18. The Commission stated in the NOPR that, because primary frequency response service can be effectively supplied by any resource throughout an interconnection and have the same ability to dampen harmful changes in interconnection-wide frequency, the geographic market for market power analysis of a primary frequency response product could be the entire interconnection within which the buyer resides, and in any event would be no smaller than the geographic market represented in the existing market power screens; 40 i.e., the home balancing authority area of the seller plus first-tier balancing authority areas or the RTO/ISO market if applicable. The Commission therefore proposed to apply the existing market power screens used for energy and capacity sales, without modification as to geographic market, to sales of primary frequency response service.

    40 NOPR, FERC Stats. & Regs. ¶ 32,705 at P 23.

    19. Most commenters either express specific support for this finding,41 or are silent on the issue.42 However, American Public Power Association, the National Rural Electric Cooperative Association, and the Transmission Access Policy Study Group (together, TAPS), PJM Interconnection, L.L.C. (PJM), and Midcontinent Independent System Operator, Inc. (MISO) raise limited, technical concerns regarding this finding.

    41See, e.g., American Wind Energy Association (AWEA) at 6; Calpine Corporation (Calpine) at 5; EEI at 2; Electricity Consumers Resources Council (ELCON) at 3.

    42See Dominion Resources Services, Inc. (Dominion) at 2; Duke Energy Corporation (Duke) at 3; Electric Power Supply Association (EPSA) at 3; Energy Storage Association (ESA) at 1; Idaho Power Company (Idaho Power) at 2; Public Interest Organizations at 2.

    20. TAPS argues that while remote generators may be capable of responding, there is reason to be concerned that frequency response from a distant generator would be less effective than frequency response from a nearby generator, and that this alleged impact of distance would upset the Commission's proposal to rely on the existing market-based rate screens used for energy and capacity sales to ensure that sellers of primary frequency response service lack market power when making sales to public utility transmission providers.43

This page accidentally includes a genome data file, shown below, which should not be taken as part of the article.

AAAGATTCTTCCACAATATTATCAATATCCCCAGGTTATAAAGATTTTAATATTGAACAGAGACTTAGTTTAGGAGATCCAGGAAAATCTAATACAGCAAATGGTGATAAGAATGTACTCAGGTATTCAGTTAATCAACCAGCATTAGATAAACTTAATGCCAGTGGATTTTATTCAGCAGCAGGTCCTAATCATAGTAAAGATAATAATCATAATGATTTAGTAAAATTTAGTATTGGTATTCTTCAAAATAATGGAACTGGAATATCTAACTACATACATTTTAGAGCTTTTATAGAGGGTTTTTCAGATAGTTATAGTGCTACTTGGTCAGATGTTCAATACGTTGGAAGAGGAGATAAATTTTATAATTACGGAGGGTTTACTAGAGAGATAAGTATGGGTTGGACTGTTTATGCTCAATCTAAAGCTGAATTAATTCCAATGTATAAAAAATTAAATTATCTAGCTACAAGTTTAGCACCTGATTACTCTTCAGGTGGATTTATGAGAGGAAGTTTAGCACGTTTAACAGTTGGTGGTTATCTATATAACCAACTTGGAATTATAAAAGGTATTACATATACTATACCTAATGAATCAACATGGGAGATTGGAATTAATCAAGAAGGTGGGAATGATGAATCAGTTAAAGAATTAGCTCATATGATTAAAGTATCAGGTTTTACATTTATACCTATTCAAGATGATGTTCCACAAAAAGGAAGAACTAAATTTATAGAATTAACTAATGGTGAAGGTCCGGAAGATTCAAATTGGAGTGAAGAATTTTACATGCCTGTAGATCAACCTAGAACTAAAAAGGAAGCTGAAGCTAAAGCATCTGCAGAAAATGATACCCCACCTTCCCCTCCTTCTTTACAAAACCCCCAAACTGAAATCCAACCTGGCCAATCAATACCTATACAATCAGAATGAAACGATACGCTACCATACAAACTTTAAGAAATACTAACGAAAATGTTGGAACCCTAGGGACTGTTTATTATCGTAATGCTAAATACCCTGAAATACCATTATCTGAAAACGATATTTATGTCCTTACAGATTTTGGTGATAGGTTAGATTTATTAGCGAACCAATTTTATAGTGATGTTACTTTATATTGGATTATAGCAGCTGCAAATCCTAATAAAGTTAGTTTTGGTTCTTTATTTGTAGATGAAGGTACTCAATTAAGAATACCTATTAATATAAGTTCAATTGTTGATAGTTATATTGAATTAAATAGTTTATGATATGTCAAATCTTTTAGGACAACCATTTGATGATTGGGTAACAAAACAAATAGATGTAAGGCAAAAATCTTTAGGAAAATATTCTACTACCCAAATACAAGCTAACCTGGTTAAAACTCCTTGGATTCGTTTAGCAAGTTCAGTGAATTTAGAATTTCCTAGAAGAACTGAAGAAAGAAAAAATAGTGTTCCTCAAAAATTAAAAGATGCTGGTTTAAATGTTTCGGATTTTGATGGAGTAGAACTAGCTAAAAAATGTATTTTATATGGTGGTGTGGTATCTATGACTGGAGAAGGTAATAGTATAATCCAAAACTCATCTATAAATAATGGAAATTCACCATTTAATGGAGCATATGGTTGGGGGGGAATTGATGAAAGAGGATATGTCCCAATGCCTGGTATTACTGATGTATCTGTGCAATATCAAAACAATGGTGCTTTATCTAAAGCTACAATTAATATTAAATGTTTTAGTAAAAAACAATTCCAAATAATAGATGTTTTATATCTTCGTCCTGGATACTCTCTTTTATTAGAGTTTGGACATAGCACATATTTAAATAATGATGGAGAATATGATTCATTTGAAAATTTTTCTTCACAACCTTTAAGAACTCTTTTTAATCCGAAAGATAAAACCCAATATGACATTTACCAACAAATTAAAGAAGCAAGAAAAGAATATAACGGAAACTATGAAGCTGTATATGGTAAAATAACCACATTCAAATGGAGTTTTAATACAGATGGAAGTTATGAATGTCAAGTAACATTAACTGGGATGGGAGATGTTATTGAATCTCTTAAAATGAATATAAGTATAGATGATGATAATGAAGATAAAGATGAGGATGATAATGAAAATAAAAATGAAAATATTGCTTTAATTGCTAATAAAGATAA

43 TAPS at 5-6.

    21. PJM similarly asserts, without elaboration, that questions remain as to whether there is sufficient substitutability of units across the Eastern Interconnection so as to support the conclusion that market power issues are of limited concern in the provision of primary frequency response. PJM also asserts that the kind of communications infrastructure, protocols, and compensation policies necessary to permit PJM to obtain primary frequency response from resources outside of its market do not yet exist.44

    44 PJM at 4.

    22. MISO argues that, while the NOPR is correct that any resource anywhere in an interconnection can help stabilize the frequency of that interconnection following a load or resource loss, there may be negative reliability impacts caused by flows to very remote locations, particularly if there are weak or transmission-limited interfaces.45

    45 MISO at 5.

    Commission Determination